016 Hay Fever and the Cyclist
Hay Fever and the Cyclist
Seasonal allergic rhinitis is a common condition affecting children and adults.
There is an increased incidence in adolescents and young adults. Because
cyclists ride through grassland areas, exposure to allergens like pollen is
enhanced. In fact, pollen allergy is the commonest allergic disorder world wide.
Manifestations of seasonal allergic rhinitis include:
|blocked nose ("cold-like" syndrome)|
|allergic rhinitis sneezing|
|itching of the soft palate and ear canals|
|itchy watery eyes|
|itchy nasal cavity and watery discharge from the nasal passages|
|post nasal drip, headache and irritability|
|allergic conjunctivitis, watery eyes and photophobia|
Sensitization may follow exposure to grass, tree or weed pollens.
Removing the pollen allergen is not possible if the cyclist wants to ride
through the grasslands and participate in cycle tours and funrides.
Antihistamines and decongestant medications are effective but sedation is a
drawback. Non-sedating agents such as Clarityne“, Zyrtec“ or Telfast“ are
Sodium cromoglycate (Rynacrom“) either as nose drops or nasal spray is also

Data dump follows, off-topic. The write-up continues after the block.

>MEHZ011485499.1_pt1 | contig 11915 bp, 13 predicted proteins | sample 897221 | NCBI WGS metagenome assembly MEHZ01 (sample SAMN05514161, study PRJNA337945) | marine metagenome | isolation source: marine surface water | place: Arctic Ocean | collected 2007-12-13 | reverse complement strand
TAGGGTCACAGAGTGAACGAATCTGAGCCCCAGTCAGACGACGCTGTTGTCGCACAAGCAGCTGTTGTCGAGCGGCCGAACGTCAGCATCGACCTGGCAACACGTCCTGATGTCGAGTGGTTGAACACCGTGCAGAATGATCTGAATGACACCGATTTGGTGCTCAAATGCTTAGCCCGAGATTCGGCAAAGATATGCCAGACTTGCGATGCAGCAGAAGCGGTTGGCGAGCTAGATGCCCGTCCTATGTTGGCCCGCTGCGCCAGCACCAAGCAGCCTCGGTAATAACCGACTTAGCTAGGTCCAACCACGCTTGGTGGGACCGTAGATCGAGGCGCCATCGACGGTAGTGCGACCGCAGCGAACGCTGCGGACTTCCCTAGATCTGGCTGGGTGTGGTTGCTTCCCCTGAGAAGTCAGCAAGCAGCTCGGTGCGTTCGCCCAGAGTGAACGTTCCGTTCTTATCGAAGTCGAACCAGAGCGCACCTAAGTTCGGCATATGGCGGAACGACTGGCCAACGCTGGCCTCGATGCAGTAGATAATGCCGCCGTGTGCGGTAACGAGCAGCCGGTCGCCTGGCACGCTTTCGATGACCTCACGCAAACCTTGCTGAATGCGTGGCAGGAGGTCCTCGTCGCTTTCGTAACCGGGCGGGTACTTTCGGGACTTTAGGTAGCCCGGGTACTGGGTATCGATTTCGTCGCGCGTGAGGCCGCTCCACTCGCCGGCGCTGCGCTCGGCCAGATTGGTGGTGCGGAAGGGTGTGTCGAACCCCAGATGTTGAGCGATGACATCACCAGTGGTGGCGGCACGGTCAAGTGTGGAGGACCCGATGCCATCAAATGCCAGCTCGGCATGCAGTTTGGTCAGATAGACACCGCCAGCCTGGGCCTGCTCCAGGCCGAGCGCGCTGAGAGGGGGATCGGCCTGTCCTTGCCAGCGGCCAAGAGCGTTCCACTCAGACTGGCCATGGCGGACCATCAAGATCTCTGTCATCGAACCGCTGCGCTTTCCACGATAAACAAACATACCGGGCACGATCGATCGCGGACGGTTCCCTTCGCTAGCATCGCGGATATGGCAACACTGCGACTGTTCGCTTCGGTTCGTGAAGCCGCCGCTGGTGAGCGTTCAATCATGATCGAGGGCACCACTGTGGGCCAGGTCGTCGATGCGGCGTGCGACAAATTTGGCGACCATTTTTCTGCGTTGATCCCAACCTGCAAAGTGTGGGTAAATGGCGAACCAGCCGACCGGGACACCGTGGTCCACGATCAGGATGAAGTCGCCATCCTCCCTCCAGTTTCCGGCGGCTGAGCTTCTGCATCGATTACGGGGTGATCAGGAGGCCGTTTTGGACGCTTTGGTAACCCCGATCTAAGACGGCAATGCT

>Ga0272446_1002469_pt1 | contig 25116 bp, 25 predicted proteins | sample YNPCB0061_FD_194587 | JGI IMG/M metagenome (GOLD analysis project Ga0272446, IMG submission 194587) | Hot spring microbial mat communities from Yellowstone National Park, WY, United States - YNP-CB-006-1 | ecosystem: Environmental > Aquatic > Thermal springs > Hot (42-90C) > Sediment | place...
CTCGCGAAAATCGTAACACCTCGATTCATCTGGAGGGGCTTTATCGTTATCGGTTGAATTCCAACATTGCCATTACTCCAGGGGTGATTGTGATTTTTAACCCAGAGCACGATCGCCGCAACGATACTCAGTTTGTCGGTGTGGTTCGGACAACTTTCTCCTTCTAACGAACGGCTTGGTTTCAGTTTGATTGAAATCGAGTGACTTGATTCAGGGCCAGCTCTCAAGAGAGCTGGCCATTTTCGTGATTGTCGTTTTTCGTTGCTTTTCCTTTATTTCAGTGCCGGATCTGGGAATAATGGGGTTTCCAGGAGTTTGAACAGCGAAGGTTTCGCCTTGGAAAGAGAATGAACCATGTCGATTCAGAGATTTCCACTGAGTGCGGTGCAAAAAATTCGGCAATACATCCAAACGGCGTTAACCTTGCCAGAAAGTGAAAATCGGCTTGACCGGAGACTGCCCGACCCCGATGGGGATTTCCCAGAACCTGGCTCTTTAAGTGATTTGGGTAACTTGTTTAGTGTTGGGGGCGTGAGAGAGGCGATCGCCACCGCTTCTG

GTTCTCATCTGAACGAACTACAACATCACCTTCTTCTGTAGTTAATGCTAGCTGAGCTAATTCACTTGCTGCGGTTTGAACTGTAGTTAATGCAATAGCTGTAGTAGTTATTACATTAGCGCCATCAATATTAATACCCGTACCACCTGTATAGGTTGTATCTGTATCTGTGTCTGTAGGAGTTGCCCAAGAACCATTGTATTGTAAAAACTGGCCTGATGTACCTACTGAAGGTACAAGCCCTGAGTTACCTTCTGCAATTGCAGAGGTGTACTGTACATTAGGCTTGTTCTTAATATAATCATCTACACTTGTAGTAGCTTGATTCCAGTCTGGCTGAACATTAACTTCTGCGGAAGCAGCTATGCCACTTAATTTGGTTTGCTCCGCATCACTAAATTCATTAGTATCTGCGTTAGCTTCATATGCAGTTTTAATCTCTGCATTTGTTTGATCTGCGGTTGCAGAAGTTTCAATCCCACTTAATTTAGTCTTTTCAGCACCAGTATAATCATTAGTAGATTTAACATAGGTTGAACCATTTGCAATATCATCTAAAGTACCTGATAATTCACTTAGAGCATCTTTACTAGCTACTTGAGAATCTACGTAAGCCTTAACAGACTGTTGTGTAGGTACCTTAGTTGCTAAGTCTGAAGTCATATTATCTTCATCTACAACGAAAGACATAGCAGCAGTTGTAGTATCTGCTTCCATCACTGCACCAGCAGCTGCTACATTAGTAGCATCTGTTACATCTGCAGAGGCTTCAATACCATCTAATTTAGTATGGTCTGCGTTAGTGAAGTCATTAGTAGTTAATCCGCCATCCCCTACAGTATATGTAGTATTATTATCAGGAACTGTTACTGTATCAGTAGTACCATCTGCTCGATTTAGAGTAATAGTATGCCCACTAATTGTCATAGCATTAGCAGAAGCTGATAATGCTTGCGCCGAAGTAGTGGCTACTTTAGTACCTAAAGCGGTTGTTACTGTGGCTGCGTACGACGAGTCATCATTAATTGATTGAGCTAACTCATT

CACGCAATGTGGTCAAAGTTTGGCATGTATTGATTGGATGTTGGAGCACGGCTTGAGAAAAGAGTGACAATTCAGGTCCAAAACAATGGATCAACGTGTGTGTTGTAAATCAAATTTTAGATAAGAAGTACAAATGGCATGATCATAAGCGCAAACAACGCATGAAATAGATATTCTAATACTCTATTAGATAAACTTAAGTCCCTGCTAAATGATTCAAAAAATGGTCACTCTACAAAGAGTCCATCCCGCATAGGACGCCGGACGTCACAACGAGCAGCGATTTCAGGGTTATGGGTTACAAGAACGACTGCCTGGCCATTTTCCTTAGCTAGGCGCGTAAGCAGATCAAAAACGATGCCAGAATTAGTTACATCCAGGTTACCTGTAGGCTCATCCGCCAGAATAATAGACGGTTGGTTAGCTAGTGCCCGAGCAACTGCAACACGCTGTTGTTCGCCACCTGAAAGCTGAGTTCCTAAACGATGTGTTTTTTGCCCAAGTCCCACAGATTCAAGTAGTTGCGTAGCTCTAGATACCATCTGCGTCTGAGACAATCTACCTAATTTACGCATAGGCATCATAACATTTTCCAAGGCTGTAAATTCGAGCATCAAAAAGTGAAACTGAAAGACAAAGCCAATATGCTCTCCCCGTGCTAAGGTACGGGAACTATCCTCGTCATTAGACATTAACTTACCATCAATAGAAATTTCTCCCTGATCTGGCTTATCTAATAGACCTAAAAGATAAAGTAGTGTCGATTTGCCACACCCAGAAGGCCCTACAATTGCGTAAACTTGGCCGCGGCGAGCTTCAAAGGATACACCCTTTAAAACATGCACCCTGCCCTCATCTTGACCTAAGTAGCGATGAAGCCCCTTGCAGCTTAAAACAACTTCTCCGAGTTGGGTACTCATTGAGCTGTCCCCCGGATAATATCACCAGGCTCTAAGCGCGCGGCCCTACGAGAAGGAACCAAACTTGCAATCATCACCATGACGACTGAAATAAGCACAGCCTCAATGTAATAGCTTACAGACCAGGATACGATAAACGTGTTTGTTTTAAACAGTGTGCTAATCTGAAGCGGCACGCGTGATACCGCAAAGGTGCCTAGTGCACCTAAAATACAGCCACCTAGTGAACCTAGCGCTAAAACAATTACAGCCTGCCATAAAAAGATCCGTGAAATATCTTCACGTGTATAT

effective in the seasonal form of allergic rhinitis.
Topical steroid nasal sprays. Iflanaze“ and Beconase“ (aqueous nasal sprays)
used intermittently during the height of the season are very effective. Side
effects are uncommon, but nasal spray abuse must be guarded against. Seven to
ten days is the usual period of treatment. A positive response can be expected
within hours. This will bring relief as the upper respiratory tracts will become
unblocked and facilitate breathing. Associated chronic asthma may be troublesome
and mandates referral to an allergy specialist and pulmonologist.
Allergy Society of SA. Handbook of practical allergy, second edition, 2001.